Vulgar, brazen, crass, violent, stupid, juvenile, loud, long and pointless — “Bad Boys II” is all that, plus a thin slice of entertaining. Said to cost $160 million — the 1995 original was built for $23 million — “Bad Boys II” is from gilded bad boys of plexertainment: producer Jerry Bruckheimer (“Pearl Harbor,” “Armageddon,” “The Rock,” “Coyote Ugly” and — best in ugly — “Con Air”) and his favored directorial tool, Michael Bay.
They not only raise the bar of opportunism, they skull-crack us with it.
The scene is Miami, every vista glowing like a layout for the posh magazine “Luxury Corruption.” Marcus (Martin Lawrence) and partner Mike (Will Smith) are back as narcs pledged to double duty: to collar nasty crooks, and to tickle the audience with so much cute bonding humor that, by comparison, Abbott and Costello were monks praying in separate stone cloisters.
They kick off this party by blowing a major drug bust while messing up a Ku Klux Klan rally at the drop site for smuggled dope. They do a cop-buddy dance to confuse the rednecks, the merriment giving way to a slow-motion bullet ripping through glass to pierce Lawrence’s butt, which leads to later levity and the volcanic tantrums of their boss (Joe Pantoliano, even his hair stiff with rage).
Gabrielle Union is a narco-yummy who wears bikinis for risky undercover work, and Jordi Molla is a Cuban drug don who looks like Andy Garcia after a hairy makeover for “American Idol.” This thug likes hiding cash and drugs in eviscerated corpses, and in a chase scene (but not the one that wrecks 22 cars and a boat), nude bodies in plastic sheets bounce from caskets and become, well, posthumous road kills.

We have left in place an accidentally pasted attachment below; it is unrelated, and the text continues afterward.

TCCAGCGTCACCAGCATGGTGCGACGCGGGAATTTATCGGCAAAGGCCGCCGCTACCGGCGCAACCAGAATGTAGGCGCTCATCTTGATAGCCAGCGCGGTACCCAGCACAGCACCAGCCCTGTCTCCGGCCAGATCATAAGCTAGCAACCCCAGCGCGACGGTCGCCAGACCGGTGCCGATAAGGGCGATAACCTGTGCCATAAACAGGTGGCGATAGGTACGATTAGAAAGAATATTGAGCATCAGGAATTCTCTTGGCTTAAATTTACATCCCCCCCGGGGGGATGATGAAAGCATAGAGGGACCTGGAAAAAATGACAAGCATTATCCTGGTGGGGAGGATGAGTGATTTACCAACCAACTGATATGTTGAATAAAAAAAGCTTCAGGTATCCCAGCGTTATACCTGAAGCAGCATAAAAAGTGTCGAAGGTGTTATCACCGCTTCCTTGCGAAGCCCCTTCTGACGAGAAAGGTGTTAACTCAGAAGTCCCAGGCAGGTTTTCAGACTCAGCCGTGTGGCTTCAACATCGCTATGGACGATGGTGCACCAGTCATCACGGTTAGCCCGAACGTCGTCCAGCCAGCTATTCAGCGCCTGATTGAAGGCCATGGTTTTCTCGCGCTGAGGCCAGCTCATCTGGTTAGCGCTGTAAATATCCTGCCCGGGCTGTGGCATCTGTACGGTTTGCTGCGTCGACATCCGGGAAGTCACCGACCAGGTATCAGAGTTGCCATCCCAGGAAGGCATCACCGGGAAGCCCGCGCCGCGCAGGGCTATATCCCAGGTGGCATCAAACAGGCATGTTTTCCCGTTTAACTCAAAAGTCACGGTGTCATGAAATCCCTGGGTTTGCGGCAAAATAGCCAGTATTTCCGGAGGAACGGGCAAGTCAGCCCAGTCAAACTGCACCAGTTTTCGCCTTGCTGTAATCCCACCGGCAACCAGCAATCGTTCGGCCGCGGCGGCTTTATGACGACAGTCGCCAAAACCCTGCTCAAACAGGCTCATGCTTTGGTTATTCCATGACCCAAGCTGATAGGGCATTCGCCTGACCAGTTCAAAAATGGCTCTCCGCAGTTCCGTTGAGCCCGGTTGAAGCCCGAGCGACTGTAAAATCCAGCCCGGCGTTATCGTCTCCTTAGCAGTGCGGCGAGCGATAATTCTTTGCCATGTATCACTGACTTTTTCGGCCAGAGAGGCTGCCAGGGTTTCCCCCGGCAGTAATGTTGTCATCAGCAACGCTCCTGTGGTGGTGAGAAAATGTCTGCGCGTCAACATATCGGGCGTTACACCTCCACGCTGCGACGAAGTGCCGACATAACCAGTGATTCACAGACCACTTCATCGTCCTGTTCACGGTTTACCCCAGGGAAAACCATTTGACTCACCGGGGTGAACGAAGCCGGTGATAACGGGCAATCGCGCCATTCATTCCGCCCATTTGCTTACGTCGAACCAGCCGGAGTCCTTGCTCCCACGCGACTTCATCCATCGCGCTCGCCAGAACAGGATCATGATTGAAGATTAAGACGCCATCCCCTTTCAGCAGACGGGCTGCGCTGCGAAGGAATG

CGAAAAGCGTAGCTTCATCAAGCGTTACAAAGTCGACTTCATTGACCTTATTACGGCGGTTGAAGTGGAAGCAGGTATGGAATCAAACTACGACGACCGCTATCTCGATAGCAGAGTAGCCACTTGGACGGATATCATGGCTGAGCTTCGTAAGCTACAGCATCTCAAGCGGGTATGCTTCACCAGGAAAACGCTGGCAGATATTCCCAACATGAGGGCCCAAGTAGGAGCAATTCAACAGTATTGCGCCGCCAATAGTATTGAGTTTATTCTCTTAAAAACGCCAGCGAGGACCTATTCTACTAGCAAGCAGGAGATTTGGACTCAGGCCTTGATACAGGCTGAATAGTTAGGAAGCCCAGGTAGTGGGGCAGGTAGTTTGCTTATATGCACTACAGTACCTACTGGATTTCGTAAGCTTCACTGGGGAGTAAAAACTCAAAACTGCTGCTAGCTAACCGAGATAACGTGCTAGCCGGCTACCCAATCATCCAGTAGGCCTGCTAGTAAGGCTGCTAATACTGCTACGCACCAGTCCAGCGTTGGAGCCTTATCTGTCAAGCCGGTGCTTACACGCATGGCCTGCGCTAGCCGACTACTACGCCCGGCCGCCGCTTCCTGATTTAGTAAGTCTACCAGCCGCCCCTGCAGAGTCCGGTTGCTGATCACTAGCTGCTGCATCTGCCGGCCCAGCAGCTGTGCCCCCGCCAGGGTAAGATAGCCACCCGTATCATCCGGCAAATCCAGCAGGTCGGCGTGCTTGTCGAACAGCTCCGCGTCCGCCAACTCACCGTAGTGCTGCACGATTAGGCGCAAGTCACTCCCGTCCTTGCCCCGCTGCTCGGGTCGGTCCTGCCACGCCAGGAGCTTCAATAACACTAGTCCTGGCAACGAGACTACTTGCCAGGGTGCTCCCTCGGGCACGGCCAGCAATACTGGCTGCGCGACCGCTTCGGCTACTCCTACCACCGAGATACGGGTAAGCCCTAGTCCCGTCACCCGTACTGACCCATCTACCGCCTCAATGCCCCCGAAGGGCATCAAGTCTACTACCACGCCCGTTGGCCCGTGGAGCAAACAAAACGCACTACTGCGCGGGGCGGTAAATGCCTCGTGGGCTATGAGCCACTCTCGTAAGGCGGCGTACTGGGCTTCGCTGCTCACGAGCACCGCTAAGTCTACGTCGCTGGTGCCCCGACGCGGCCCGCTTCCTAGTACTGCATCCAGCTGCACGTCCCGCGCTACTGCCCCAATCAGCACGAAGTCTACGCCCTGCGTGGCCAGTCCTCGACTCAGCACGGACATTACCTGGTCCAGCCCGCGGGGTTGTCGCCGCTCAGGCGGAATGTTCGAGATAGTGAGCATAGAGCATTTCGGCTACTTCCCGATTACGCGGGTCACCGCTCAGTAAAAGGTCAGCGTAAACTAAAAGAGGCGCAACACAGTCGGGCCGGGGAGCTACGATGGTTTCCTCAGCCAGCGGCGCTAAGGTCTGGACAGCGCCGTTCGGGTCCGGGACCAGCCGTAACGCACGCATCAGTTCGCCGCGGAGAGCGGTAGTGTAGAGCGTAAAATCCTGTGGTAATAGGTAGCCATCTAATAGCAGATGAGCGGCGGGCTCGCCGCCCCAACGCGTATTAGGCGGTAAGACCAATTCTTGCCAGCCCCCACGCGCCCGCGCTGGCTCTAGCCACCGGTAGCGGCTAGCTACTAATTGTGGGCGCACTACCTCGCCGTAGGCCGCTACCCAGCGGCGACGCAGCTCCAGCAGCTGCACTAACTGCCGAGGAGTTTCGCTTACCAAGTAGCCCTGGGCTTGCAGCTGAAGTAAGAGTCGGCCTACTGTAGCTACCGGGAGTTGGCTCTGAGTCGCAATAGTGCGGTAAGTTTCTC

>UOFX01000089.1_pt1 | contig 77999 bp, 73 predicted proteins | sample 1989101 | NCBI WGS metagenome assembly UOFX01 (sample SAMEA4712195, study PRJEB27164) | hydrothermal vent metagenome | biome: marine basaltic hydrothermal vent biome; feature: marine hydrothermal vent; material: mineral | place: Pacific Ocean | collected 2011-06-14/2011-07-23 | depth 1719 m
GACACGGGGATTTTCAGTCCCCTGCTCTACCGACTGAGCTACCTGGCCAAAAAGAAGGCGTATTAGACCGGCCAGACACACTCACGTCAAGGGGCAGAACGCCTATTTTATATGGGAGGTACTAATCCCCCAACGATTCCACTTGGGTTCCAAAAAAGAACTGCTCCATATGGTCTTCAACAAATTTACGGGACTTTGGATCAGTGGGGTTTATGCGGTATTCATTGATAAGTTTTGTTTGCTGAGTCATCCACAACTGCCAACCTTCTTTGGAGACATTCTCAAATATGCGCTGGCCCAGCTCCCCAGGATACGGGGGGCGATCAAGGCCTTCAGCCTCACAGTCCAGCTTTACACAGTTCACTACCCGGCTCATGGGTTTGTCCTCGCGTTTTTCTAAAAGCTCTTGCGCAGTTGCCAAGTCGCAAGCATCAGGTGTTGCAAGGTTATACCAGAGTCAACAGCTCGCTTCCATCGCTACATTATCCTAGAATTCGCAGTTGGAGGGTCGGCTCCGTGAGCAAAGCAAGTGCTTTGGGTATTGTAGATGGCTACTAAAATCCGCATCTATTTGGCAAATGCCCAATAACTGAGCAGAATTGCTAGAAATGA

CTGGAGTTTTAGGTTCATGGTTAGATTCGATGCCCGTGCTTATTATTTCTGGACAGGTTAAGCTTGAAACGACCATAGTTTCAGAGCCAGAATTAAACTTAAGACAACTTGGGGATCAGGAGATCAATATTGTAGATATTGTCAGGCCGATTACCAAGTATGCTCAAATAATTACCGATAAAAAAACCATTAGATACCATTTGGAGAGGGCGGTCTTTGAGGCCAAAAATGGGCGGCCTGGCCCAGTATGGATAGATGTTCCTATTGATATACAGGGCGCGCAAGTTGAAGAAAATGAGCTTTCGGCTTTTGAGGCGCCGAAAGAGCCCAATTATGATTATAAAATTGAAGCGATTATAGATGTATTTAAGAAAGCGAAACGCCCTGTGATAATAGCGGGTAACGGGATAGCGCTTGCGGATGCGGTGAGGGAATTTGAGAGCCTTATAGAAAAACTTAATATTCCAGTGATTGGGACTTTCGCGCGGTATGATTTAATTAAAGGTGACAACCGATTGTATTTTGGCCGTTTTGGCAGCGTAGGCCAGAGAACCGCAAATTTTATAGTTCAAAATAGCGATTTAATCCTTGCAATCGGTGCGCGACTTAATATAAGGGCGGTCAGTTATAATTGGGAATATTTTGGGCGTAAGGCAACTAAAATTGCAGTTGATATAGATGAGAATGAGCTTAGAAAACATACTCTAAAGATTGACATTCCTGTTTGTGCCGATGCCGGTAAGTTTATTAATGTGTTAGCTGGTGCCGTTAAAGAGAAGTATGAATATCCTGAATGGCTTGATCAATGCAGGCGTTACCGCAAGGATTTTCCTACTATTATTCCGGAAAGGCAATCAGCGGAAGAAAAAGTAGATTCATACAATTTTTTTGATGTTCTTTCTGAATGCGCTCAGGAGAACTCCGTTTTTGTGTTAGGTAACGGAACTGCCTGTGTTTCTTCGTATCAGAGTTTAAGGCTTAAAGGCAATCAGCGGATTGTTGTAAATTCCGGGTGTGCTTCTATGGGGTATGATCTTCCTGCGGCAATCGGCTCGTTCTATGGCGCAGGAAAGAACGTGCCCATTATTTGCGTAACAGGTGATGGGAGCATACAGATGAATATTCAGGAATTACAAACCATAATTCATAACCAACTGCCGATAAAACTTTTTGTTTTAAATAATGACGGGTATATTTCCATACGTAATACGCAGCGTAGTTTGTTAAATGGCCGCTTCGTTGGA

Only a Bruckheimer BBQ cooks quite like this: a body smashing a phone booth that explodes like a jewel box; a mural of the Cuban mobster as Jesus Christ; a “semi-official” commando raid into Cuba; a guest cameo by Dan Marino; gaudy Miami vice, plus some anti-Castro uplift; a berserk Russian hood (Peter Stormare) on a sort of “Scarface” suicide trip; a wild Cuban granny firing a shotgun; iguanas to set off alarms and land mines; the partners scaring a nice teenager by pretending to be ghetto nutballs.
After you’ve seen Smith acting his heart out (and into a great character) in “Ali,” it’s a bit disheartening to see him back as a stale prince of jive schtick, shouting, “I think I done just got mad!”
Lawrence, the comic, tries to play the more serious partner, speaks of therapy and spirituality, but then goofs through an Ecstasy jag.
In a way, Jerry Bruckheimer is an idealist. He gives us not story, but the idea of story as gooey plot pizza; not violence, but the idea of violence as cartoonish pulp; not style, but the idea of style as shiny pictures for gaping apes; not comedy, but the idea of comedy as compulsive imbecility; not fun, but the idea of fun as a migraine of lavishly cheap jolts.
No doubt he prefers the word “concept.”
David Elliott is the movie critic of The San Diego Union-Tribune. © 2003 by the Copley News Service.